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State demands contraction data

Attorney General Bob Butterworth aimed a high hard one at baseball owners Tuesday, using his subpoena power to head off possible elimination of either Florida team.

State antitrust lawyers demanded documents and sworn statements from commissioner Bud Selig and owners of the Tampa Bay Devil Rays and Florida Marlins, who reportedly joined in a 28-2 vote at an owners meeting to drop two teams before next season. Selig has not identified the teams, but they are believed to be the Minnesota Twins and Montreal Expos.

"We want to know what happened on Nov. 6 behind those closed doors when those 30 wealthy owners voted to contract teams, and perhaps relocate some other teams," he said. "We know Florida may be affected. I don't feel Florida's out of the woods here at all, and we want to know what those persons conspired about."

A seven-page civil subpoena seeks extensive financial data on the Rays and Marlins by Dec. 13, including profit-and-loss statements and direct or indirect benefits of "contraction," baseball's term for reducing the number of teams.

John Higgins, the Devil Rays senior vice president of administration and general counsel, was served with papers Tuesday morning, he said. "Since it's a legal proceeding, I'm really not in a position to comment," he said.

"All we're going to say is, we have received it, and we'll deal with it in due course," said Rich Levin, a spokesman for the commissioner.

"I'll acknowledge that we have received the documents from the attorney general's office, but I can't provide any comment beyond that," Marlins spokesman Julio Rebull said.

Although the Rays and Marlins are struggling mightily to draw fans, and the Marlins are fighting an uphill battle to get a new stadium, neither team is seen as a leading contraction candidate.

Butterworth called Selig a "bully" for writing a letter to Florida legislators in April in which he warned that the Marlins might have to relocate or fold without state legislation to create a means for paying for a new stadium.

No such legislation passed, and the Marlins, who had the second-worst attendance among big-league teams last season, have been unable to win support in Miami-Dade for a new ballpark.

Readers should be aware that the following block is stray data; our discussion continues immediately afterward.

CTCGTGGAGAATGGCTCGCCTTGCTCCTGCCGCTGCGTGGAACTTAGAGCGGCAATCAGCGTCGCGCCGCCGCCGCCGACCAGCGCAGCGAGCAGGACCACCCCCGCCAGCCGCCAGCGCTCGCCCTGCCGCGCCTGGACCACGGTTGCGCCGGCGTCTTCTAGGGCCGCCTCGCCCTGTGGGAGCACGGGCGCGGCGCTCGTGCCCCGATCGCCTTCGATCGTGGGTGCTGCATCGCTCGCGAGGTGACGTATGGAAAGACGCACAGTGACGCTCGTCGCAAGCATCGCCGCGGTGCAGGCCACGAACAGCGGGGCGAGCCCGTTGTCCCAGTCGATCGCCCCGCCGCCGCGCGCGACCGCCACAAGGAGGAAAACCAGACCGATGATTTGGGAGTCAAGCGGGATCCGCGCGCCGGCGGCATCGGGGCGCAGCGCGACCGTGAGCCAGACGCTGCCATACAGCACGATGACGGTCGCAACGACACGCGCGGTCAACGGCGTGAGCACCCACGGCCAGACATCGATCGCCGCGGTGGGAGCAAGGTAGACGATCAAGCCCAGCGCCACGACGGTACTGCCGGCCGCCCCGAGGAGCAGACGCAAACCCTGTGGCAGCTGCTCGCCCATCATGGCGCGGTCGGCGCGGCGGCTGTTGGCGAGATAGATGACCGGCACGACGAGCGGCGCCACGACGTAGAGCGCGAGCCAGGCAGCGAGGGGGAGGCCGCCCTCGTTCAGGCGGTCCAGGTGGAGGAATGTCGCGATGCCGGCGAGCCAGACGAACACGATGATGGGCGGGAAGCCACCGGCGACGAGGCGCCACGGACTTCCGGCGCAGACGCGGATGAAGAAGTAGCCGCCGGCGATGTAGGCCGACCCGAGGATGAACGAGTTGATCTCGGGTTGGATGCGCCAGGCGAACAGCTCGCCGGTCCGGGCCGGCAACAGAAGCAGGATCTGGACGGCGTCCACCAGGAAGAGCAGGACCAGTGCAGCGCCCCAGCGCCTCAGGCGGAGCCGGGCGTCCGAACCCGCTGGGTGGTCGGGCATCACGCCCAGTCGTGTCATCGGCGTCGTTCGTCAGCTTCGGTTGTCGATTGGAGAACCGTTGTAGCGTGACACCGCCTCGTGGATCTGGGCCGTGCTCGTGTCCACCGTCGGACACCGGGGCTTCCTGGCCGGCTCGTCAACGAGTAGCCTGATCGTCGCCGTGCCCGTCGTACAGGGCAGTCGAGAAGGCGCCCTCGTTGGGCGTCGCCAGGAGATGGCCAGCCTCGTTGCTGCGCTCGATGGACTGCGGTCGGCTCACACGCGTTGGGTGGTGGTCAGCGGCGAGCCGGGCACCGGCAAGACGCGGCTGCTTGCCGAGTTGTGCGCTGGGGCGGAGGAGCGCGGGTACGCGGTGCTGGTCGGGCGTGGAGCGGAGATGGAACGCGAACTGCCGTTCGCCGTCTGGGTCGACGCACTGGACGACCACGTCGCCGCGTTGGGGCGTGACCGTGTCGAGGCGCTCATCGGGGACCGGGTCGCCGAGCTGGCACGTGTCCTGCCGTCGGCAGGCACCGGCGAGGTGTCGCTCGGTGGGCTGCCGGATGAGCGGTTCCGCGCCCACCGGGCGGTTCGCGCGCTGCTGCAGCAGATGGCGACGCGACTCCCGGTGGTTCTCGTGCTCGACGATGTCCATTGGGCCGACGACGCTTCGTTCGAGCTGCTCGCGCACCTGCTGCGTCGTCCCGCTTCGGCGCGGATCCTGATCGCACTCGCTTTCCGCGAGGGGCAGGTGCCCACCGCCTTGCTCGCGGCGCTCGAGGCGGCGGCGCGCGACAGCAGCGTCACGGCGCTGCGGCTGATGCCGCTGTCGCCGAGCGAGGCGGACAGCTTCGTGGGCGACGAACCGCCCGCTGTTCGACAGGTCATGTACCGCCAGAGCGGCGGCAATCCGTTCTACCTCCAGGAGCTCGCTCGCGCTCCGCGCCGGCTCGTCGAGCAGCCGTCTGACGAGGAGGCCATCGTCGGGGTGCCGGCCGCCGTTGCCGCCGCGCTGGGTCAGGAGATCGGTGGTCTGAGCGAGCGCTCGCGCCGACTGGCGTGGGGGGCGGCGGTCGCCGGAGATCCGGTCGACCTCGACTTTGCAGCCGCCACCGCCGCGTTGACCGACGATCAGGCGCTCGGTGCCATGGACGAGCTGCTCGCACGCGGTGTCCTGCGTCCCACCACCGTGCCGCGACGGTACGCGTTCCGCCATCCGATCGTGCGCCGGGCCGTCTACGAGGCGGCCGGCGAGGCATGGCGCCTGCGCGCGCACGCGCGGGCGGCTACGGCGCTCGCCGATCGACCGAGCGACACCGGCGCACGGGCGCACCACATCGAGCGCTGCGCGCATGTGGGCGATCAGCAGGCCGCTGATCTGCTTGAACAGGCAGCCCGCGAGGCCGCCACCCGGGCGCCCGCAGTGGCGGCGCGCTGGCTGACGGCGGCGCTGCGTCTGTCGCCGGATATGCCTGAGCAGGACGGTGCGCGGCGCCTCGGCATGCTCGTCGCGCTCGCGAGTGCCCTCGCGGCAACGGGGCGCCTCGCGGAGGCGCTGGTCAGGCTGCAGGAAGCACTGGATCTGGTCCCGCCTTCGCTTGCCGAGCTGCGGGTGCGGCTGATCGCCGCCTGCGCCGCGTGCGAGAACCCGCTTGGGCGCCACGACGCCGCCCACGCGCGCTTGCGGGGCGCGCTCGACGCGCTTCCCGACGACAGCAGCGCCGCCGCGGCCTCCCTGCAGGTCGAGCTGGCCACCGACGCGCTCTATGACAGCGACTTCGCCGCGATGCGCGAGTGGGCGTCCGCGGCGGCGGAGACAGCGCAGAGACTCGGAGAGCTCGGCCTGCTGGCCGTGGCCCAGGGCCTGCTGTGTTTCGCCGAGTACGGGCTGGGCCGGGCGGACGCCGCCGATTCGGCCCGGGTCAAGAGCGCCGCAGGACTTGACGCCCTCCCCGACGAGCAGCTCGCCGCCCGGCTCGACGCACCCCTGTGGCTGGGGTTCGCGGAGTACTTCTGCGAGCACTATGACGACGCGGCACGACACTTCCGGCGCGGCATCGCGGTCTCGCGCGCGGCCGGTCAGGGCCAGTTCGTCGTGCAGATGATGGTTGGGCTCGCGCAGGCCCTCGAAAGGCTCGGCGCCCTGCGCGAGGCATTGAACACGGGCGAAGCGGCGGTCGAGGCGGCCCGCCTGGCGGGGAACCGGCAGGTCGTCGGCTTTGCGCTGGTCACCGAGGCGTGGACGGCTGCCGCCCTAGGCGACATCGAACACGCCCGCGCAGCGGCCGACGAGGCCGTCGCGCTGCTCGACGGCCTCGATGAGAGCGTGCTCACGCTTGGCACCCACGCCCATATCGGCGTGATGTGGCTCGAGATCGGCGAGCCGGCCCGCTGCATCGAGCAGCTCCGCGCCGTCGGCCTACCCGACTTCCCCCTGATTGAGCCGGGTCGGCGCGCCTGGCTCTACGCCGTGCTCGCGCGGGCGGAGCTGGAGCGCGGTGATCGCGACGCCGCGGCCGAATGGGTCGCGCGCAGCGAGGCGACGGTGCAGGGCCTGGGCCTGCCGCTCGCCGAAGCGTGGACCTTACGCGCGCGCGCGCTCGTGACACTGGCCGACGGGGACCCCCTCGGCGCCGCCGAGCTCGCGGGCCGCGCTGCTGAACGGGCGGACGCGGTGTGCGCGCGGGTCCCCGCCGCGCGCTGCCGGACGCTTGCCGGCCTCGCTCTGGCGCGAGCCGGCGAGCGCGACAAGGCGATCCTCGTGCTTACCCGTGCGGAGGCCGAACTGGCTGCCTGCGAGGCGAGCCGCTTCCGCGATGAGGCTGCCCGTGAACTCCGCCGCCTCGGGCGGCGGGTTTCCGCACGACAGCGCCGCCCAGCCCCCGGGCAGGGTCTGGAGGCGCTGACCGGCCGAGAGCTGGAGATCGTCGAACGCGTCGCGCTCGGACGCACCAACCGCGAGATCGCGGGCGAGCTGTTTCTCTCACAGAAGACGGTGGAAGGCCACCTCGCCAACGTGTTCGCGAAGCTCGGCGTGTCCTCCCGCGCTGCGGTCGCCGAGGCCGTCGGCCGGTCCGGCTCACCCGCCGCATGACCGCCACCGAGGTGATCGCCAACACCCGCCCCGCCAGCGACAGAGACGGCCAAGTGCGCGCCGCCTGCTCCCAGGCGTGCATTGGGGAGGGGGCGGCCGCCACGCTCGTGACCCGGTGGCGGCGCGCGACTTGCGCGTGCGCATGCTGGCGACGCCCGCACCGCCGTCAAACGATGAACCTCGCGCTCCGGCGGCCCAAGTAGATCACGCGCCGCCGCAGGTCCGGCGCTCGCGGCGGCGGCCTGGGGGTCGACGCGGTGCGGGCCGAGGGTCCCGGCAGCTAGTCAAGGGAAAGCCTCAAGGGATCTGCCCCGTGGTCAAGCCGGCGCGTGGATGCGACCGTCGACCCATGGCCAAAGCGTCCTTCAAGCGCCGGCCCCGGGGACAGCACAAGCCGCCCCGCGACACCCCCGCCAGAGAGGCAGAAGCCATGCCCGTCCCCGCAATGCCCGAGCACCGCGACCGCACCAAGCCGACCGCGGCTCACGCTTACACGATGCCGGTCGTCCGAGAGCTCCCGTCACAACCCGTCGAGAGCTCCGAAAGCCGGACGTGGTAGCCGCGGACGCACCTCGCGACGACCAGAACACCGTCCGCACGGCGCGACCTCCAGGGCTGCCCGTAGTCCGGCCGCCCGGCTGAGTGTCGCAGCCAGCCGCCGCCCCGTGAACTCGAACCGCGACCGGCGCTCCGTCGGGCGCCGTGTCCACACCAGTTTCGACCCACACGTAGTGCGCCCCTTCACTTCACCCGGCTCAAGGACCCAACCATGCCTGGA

If Butterworth succeeds, he might lift the veil shrouding management of America's national pastime. But the owners might go to court in an attempt to keep from disclosing their most closely held financial secrets.

Baseball enjoys a limited antitrust exemption that protects it from interstate commerce laws. Sen. Paul Wellstone, D-Minn., and Rep. John Conyers, D-Mich., plan to file legislation today seeking to overturn the exemption.

But the exemption has proved powerful in the past, allowing baseball to shield its dealings. Minnesota fought, with the support of Butterworth, to gain records related to a proposed sale of the Twins in 1997, but courts ruled in favor of baseball.

Butterworth had better luck in 1994. In a case prompted by the San Francisco Giants' exploration of a possible move to the Tampa Bay area, the state Supreme Court ruled baseball's exemption from antitrust laws did not extend to team relocations.

If Florida wins this time, the information will not be made public until the case is concluded, Butterworth said, because of a public records exemption for material gathered during an investigation.

Butterworth occasionally goes to Marlins games, for which his wife, Marta Prado, has held season tickets through her employer. He denied he is grandstanding against the unpopular owners and said he has a legal duty to investigate the contraction plan because the loss of either team would have a major impact on Florida.

"The owners meeting may represent a classic example of competitors gathering to restrict competition in order to reap excessive profits for themselves," he said. "The ones who get hurt in the end obviously will be the fans."

_ Information from Times files was used in this report.

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